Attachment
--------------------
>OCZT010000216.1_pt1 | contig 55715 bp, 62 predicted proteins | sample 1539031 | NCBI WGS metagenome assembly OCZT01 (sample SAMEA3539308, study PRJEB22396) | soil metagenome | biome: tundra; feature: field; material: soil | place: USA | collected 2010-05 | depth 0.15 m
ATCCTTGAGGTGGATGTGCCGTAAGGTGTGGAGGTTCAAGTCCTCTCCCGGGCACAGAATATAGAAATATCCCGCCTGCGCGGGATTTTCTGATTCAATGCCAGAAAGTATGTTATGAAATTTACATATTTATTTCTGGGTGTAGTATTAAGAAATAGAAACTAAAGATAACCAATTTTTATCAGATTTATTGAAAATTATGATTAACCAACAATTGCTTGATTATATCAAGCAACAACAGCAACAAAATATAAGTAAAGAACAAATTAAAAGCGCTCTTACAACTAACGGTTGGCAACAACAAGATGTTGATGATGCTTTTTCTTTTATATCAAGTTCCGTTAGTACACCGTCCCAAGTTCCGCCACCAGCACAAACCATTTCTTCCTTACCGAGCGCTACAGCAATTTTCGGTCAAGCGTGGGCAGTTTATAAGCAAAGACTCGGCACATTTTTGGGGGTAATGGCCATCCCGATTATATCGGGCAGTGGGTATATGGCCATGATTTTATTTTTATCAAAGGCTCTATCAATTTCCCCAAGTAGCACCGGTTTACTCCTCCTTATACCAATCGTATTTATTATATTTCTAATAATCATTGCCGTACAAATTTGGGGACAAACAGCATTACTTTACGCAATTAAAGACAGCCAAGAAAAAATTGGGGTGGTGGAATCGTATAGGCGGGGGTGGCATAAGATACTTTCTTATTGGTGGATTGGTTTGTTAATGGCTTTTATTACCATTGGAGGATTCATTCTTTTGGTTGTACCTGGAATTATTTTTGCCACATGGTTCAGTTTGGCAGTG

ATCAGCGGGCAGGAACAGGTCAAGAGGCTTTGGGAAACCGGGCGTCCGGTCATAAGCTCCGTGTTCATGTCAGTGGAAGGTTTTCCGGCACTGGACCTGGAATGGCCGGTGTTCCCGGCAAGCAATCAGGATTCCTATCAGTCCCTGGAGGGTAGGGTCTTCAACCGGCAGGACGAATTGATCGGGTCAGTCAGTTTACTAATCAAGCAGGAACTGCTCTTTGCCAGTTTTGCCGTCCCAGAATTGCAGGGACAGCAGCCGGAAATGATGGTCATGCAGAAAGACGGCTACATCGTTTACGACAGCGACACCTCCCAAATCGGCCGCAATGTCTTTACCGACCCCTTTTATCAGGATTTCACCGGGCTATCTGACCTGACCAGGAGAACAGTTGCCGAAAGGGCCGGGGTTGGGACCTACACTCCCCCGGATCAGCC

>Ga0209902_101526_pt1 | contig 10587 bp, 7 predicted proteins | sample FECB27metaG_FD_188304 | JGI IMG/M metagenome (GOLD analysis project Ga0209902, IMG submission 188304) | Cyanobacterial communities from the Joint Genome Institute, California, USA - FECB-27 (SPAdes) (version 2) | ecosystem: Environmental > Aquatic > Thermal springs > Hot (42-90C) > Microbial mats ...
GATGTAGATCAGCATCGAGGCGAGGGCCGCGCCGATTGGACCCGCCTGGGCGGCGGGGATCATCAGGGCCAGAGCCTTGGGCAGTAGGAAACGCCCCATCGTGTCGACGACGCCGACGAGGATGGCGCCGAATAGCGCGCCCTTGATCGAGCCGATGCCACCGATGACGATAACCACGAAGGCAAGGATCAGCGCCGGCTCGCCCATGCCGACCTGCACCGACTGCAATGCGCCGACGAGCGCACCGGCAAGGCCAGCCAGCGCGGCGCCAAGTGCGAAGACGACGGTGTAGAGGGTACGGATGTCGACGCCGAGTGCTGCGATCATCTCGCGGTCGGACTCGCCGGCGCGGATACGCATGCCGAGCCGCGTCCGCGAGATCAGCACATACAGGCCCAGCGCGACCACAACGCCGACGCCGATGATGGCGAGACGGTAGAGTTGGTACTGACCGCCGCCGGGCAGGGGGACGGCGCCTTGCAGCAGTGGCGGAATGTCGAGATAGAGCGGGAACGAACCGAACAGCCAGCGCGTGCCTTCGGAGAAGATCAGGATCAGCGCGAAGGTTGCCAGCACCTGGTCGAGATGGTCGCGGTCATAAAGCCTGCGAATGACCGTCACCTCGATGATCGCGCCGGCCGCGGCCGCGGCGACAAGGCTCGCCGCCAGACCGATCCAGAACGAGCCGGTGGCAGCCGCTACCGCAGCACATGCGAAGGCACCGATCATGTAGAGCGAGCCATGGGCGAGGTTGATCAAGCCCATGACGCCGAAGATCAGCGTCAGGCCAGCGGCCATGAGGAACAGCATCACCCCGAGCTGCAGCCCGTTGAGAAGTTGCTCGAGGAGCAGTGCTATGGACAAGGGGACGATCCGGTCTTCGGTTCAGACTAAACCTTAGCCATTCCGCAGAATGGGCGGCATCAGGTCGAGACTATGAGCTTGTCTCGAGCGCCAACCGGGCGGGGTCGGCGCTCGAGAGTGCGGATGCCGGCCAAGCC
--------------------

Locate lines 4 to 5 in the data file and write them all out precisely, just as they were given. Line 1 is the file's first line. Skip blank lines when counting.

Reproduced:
>Ga0209902_101526_pt1 | contig 10587 bp, 7 predicted proteins | sample FECB27metaG_FD_188304 | JGI IMG/M metagenome (GOLD analysis project Ga0209902, IMG submission 188304) | Cyanobacterial communities from the Joint Genome Institute, California, USA - FECB-27 (SPAdes) (version 2) | ecosystem: Environmental > Aquatic > Thermal springs > Hot (42-90C) > Microbial mats ...
GATGTAGATCAGCATCGAGGCGAGGGCCGCGCCGATTGGACCCGCCTGGGCGGCGGGGATCATCAGGGCCAGAGCCTTGGGCAGTAGGAAACGCCCCATCGTGTCGACGACGCCGACGAGGATGGCGCCGAATAGCGCGCCCTTGATCGAGCCGATGCCACCGATGACGATAACCACGAAGGCAAGGATCAGCGCCGGCTCGCCCATGCCGACCTGCACCGACTGCAATGCGCCGACGAGCGCACCGGCAAGGCCAGCCAGCGCGGCGCCAAGTGCGAAGACGACGGTGTAGAGGGTACGGATGTCGACGCCGAGTGCTGCGATCATCTCGCGGTCGGACTCGCCGGCGCGGATACGCATGCCGAGCCGCGTCCGCGAGATCAGCACATACAGGCCCAGCGCGACCACAACGCCGACGCCGATGATGGCGAGACGGTAGAGTTGGTACTGACCGCCGCCGGGCAGGGGGACGGCGCCTTGCAGCAGTGGCGGAATGTCGAGATAGAGCGGGAACGAACCGAACAGCCAGCGCGTGCCTTCGGAGAAGATCAGGATCAGCGCGAAGGTTGCCAGCACCTGGTCGAGATGGTCGCGGTCATAAAGCCTGCGAATGACCGTCACCTCGATGATCGCGCCGGCCGCGGCCGCGGCGACAAGGCTCGCCGCCAGACCGATCCAGAACGAGCCGGTGGCAGCCGCTACCGCAGCACATGCGAAGGCACCGATCATGTAGAGCGAGCCATGGGCGAGGTTGATCAAGCCCATGACGCCGAAGATCAGCGTCAGGCCAGCGGCCATGAGGAACAGCATCACCCCGAGCTGCAGCCCGTTGAGAAGTTGCTCGAGGAGCAGTGCTATGGACAAGGGGACGATCCGGTCTTCGGTTCAGACTAAACCTTAGCCATTCCGCAGAATGGGCGGCATCAGGTCGAGACTATGAGCTTGTCTCGAGCGCCAACCGGGCGGGGTCGGCGCTCGAGAGTGCGGATGCCGGCCAAGCC